Saturday, September 21, 2013

The response to technological surprise

Often, the response is to classify the embarrassing outcome.  World War II saw the Japanese Army intercept American walkie-talkie traffic on Okinawa, leading to the ambush of and almost wiping out of the 193rd Tank Battalion.

The most important truth of this battle was that American troops suffered a technological surprise. The Japanese were listening to the SCR-300, SCR-500 and SCR-600 series frequency modulated (FM) radios of American infsntry, tanks and artillery forward observers at Kakuza Ridge (and other battles through out the Pacific in 1945) with Japanese Type 94 (1934) Mark 6 walkie-talkie radio that was issued to every Japanese infantry battalion.

MacArthur’s forces in Luzon and Mindanao discovered this fact when artillery forward observers in Luzon started hearing Japanese Army radio traffic and attempts to spoof artillery calls for fire that failed with mutual cursing in broken English between American and Japanese units.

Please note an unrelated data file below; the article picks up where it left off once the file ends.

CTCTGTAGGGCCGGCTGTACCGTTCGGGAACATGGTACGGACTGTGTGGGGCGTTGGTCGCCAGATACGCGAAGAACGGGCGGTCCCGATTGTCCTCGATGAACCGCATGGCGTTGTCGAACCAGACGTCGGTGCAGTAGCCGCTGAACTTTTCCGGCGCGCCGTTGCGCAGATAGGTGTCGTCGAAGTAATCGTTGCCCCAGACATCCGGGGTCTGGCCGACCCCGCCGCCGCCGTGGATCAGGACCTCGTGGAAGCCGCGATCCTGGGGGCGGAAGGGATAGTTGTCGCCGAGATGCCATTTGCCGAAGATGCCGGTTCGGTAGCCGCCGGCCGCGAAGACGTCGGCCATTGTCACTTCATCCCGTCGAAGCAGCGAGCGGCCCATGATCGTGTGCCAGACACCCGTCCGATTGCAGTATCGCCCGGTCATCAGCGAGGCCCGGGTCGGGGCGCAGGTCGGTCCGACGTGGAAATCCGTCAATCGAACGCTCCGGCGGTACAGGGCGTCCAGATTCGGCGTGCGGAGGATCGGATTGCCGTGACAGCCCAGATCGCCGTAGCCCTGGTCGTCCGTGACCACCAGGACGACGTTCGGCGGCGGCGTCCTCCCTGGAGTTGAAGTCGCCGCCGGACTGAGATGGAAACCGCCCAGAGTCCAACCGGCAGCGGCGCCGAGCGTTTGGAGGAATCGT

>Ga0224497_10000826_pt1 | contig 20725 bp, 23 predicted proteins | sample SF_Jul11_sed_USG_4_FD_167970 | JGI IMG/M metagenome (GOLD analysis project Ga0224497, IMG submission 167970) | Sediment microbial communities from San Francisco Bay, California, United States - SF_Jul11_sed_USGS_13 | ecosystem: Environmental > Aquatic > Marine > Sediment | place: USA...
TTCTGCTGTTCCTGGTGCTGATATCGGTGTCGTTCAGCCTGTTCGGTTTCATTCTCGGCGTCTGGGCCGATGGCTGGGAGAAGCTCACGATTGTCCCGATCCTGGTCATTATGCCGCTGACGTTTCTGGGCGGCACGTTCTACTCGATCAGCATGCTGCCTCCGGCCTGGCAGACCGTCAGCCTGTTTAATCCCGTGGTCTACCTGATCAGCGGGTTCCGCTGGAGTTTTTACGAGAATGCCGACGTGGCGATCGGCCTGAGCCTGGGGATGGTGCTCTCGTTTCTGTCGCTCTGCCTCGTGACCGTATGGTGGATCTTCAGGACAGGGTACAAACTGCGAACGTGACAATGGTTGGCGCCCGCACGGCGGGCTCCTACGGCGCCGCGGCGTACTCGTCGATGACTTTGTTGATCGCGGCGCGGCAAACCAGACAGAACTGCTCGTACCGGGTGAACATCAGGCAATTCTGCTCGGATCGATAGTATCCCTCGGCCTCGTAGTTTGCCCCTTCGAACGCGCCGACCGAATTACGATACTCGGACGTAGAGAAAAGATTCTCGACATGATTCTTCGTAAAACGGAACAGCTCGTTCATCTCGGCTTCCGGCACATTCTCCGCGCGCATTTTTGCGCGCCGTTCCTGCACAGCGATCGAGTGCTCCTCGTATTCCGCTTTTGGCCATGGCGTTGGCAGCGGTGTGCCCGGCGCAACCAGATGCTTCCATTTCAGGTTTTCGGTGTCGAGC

So why was this hushed up?
The second fearful symmetry was discovering that the military and political elites of Truman Administration were no different from our current elites in using wartime classification and post-war lies of omission to hide their mistakes from history. It is quite clear that American knowledge of Imperial Japanese monitoring of our FM communications would have played a huge role in the cancelled invasion of Kyushu, but our elites did not want to admit anything about it.

How many other things were they unwilling to talk about and buried?
The question, of course, is how many things are being hushed up right now for precisely the same reasons.  And this sure sounds right:
Last, there are two lessons for American military and political elites here.

1) Technological surprise can happen at any time. The Chinese use of internet to penetrate American military (Think US Army’s digital “blue force tracker” to nuclear firing orders) and civilian infrastructure communications plus the growing availability of operational research data analysis software to non-state actors needs to be taken much more seriously.

2) The biggest technological surprise of this research is that both 20th and 21st Century elites can no longer hide their mistakes.
This is a very interesting analysis of bureaucratic inertia.

1 comment:

Old NFO said...

And we may find out 'sooner' rather than later... sigh